Without evidence of benefit, an intervention should not be presumed to be beneficial or safe.

- Rogue Medic

One Example Of Why Treatments Without Evidence Are Dangerous

Homeopathy is just a fancy way of selling placebos.

Pure deception.

Dilution to remove the possibility of any medical benefit.

That just makes it harmless, right?

Wrong.

Magical thinking is not harmless.

Magical thinking kills.

Wishful thinking kills.

It was further contended that the homeopath had assured the deceased that she could cure rectal cancer using homeopathic methods alone and that the deceased would not require surgery, chemotherapy or radiation treatment.[1]

That fraud homeopath is Francine Scrayen.

Further it was contented that the homeopath had encouraged the deceased not to take appropriate pain relief on the basis that relevant medications would interfere with her monitoring of the disease and the effectiveness of the homeopathic treatment.[1]

As much as I would like to be able to say that real doctors would not do this, I know that there are a lot of doctors who are horrible at pain management.

It was claimed that it was only as a result of a graphic description of the circumstances in which the deceased would die within hours given by the registrar at the hospital which caused the deceased to finally agree to surgery in spite of the advice of the homeopath. Unfortunately the cancer by that time spread to her liver, lungs and bones and treatment from time onwards was effectively palliative.[1]

By delaying the patient from accepting real treatment, Francine Scrayen essentially killed Penelope Dingle. All while billing the patient for medical care.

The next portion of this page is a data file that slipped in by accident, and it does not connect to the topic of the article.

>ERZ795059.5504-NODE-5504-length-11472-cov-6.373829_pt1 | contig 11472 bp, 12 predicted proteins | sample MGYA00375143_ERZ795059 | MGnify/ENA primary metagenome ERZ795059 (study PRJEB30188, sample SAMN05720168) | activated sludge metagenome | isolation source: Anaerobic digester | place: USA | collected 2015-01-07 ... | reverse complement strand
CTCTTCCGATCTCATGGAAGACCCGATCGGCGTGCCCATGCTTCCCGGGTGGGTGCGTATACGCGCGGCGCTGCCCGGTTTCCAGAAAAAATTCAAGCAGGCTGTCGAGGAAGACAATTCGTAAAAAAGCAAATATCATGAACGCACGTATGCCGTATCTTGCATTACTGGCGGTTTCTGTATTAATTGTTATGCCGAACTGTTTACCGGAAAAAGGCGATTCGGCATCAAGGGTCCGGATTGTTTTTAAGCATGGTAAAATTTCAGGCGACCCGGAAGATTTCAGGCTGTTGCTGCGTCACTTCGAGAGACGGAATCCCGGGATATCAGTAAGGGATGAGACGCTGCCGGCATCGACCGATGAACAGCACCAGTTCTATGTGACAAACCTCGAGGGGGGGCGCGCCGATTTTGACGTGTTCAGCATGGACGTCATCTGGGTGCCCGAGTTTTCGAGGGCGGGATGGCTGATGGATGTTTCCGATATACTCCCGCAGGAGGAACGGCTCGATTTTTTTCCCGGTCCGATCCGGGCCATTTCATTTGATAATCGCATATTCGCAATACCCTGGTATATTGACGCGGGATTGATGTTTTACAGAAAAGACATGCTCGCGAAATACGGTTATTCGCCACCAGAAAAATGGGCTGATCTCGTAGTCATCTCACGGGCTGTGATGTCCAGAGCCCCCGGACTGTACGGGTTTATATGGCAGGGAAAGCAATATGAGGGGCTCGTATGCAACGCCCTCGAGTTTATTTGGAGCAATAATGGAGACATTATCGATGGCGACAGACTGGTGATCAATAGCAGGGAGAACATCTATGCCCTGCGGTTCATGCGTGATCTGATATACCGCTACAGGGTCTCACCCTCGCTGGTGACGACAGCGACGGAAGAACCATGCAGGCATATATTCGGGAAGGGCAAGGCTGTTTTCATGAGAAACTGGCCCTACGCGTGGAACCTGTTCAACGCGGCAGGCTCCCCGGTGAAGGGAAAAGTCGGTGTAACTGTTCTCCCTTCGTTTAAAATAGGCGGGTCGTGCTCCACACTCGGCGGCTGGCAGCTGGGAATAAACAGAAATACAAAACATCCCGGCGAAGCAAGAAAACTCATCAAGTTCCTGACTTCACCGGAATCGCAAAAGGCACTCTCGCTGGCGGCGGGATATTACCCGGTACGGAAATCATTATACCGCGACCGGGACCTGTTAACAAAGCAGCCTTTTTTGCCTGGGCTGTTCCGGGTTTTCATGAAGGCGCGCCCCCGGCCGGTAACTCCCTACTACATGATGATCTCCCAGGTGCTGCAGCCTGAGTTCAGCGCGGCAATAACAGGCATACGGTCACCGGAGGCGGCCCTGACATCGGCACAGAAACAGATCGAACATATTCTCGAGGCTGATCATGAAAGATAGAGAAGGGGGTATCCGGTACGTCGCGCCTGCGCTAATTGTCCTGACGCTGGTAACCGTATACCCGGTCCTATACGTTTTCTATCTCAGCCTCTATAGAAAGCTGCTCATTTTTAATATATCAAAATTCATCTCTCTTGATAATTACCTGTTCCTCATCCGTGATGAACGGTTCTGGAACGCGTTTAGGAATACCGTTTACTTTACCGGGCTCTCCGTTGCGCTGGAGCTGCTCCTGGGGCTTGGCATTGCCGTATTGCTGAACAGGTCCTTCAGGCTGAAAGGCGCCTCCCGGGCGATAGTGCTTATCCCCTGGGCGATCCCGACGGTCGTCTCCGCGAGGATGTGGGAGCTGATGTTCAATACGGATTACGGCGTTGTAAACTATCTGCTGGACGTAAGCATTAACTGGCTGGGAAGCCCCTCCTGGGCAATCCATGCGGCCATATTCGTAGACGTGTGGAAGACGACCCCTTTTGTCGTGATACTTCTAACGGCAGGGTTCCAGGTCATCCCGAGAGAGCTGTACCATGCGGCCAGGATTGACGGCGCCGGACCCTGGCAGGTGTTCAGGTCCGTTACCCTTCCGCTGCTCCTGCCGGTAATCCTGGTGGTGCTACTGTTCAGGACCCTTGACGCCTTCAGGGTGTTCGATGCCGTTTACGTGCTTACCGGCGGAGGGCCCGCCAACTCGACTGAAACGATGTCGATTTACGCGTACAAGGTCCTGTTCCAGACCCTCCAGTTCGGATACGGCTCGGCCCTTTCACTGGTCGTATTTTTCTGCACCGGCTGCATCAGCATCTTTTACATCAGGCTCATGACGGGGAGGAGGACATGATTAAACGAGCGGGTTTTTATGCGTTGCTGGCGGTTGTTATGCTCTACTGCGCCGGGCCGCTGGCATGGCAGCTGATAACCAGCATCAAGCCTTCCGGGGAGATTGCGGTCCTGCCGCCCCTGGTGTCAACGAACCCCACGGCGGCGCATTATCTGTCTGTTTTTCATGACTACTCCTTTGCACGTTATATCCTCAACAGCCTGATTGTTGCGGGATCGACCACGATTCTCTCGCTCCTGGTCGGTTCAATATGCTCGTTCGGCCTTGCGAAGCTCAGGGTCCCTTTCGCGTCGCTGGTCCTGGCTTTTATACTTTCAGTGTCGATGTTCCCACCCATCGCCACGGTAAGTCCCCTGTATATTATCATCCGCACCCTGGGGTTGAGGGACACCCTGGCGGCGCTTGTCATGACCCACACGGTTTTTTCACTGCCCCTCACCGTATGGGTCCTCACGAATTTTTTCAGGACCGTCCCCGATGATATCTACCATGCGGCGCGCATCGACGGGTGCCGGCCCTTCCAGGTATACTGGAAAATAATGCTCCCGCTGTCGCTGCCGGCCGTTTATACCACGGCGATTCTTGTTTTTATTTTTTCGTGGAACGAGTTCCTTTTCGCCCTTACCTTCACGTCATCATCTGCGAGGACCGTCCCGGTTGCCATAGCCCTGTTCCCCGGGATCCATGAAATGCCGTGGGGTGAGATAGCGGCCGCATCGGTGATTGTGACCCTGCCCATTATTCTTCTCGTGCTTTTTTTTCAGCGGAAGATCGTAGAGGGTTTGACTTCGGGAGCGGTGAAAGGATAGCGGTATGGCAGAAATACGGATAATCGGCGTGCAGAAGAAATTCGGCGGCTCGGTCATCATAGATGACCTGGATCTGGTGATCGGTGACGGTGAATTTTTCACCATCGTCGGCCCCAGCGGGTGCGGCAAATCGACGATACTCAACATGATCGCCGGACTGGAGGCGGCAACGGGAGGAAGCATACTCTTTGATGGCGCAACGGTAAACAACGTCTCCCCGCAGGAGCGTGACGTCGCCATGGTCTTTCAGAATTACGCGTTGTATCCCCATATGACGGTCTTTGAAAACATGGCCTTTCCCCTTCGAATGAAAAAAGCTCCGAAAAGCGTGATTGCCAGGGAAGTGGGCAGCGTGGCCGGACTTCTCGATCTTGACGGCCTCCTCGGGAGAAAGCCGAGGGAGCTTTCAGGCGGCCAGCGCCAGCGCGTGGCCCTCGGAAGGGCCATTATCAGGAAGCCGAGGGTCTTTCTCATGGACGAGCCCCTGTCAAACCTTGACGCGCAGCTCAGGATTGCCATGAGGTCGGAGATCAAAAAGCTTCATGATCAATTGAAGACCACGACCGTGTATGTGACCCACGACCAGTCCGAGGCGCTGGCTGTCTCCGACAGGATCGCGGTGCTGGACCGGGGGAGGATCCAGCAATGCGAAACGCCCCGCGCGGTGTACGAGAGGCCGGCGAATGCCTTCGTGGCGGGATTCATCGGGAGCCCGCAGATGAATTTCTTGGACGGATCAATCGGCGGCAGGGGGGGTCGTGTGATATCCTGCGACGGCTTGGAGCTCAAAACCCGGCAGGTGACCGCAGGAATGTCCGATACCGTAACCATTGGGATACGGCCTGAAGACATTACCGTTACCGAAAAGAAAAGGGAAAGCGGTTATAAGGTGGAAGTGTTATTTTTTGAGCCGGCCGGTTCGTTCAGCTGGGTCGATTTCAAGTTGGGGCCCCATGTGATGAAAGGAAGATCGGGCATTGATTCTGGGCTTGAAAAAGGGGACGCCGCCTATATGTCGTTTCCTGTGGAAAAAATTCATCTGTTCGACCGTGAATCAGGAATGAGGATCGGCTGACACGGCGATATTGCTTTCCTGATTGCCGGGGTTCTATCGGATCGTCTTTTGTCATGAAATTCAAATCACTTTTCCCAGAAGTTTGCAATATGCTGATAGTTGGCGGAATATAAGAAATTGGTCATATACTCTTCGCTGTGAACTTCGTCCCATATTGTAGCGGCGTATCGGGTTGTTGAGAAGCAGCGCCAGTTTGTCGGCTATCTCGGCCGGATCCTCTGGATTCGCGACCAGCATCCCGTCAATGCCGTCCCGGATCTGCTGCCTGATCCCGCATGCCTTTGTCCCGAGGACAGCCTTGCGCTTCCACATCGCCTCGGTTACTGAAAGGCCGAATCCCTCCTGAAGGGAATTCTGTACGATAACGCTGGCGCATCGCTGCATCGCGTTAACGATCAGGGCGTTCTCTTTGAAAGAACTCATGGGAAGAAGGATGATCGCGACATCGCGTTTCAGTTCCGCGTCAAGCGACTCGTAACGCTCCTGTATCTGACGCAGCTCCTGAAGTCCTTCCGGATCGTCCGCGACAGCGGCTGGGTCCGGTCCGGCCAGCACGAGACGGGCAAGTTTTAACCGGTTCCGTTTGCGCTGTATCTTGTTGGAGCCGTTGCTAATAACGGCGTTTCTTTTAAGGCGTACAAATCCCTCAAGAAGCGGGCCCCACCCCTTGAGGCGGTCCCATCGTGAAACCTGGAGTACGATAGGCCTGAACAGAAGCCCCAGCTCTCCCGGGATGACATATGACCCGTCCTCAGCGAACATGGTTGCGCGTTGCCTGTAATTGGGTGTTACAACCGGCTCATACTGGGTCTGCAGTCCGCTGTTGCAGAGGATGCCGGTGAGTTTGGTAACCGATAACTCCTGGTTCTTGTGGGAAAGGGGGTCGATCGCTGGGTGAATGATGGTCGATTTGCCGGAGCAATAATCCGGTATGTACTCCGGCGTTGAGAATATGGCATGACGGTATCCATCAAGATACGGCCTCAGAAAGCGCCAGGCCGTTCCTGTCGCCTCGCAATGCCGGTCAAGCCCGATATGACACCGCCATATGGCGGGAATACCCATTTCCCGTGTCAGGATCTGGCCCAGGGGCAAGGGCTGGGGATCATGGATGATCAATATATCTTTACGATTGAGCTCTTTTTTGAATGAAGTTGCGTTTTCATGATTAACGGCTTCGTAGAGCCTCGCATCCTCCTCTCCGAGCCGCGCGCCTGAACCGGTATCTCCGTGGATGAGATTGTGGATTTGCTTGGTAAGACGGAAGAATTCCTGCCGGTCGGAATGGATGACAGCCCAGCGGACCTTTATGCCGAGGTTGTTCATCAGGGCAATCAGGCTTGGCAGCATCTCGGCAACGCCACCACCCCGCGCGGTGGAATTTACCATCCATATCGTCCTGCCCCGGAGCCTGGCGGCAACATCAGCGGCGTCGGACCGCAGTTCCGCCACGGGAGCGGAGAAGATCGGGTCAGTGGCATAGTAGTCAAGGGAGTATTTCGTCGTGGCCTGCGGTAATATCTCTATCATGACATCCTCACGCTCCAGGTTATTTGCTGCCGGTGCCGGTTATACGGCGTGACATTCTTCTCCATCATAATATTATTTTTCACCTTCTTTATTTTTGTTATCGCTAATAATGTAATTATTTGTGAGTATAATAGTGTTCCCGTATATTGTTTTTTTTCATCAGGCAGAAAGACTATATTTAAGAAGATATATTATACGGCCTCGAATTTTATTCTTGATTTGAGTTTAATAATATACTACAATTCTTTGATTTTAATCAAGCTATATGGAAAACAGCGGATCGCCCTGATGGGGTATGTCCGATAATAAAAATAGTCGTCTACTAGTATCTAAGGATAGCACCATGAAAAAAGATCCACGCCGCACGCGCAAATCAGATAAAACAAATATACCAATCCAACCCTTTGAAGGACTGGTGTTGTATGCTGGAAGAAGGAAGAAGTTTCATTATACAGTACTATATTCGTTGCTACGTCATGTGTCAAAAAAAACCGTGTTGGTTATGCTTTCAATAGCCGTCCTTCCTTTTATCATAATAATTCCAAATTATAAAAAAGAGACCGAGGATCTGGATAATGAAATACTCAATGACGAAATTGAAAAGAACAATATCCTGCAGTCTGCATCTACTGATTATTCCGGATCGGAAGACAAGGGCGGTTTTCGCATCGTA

There were repeated cases of bloody stools from October 2001 right up until the diagnosis of cancer. Had she been seen by some medical professional in that time, she might have been diagnosed at a much earlier stage of her cancer. Homeopathy does not work that way.

Quoted in the inquest from a letter intended to be sent to the homeopath by the patient.

You waited about 12 months, trying to treat, before you suggested I have my internal bleeding diagnosed.

I have since learned that any sort of internal bleeding must be investigated immediately, as it can be a sign that something is seriously wrong. As an alternative health practitioner you should have known this and acted accordingly.[1]

Oops 😳

In other words, it was the contention of the siblings of the deceased that the deceased made a number of unfortunate decisions based on misleading and erroneous information and advice provided to her by a homeopath and those decisions ultimately resulted in her premature death.[1]

Yes, she did make some bad decisions, but the coercion involved was extreme.

Each time Mrs Hearne questioned her sister she was told that Mrs Scrayen claimed that she was at the turning point of her illness and would now be getting better.[1]

Ignore reality.

You really are getting better. Just ignore the obvious signs that you are progressively getting worse.

This is the medical advice of the fraud homeopath Francine Scrayen, according to the inquest, she appears to be a modern Rasputin.

While Mrs Chappell stayed at the home of the deceased and Dr Dingle, every night the deceased was screaming in pain12. [1]

On that occasion she questioned Mrs Scrayen about the deceased’s level of pain and Mrs Scrayen replied to the effect that “…most of Penelope’s pain was in her head and she exaggerated her pain and that she was quite dramatic about it”16. [1]

That cancer pain is just in your head. Stop whining, because the lack of positive thinking is the real problem. The problem is not that homeopathy is a complete fraud.

The problem in this case was that Mrs Scrayen was not a competent health professional.[1]

That is exactly the point. Homeopaths are not competent health professionals. They are placebo pushers.

This homeopath has taken legal action against the author of one blog for reporting on this case.[2] It is all about the reputation, not about the patients. This is why I continually criticize those of us in EMS who pay more attention to appearances, than to our patients.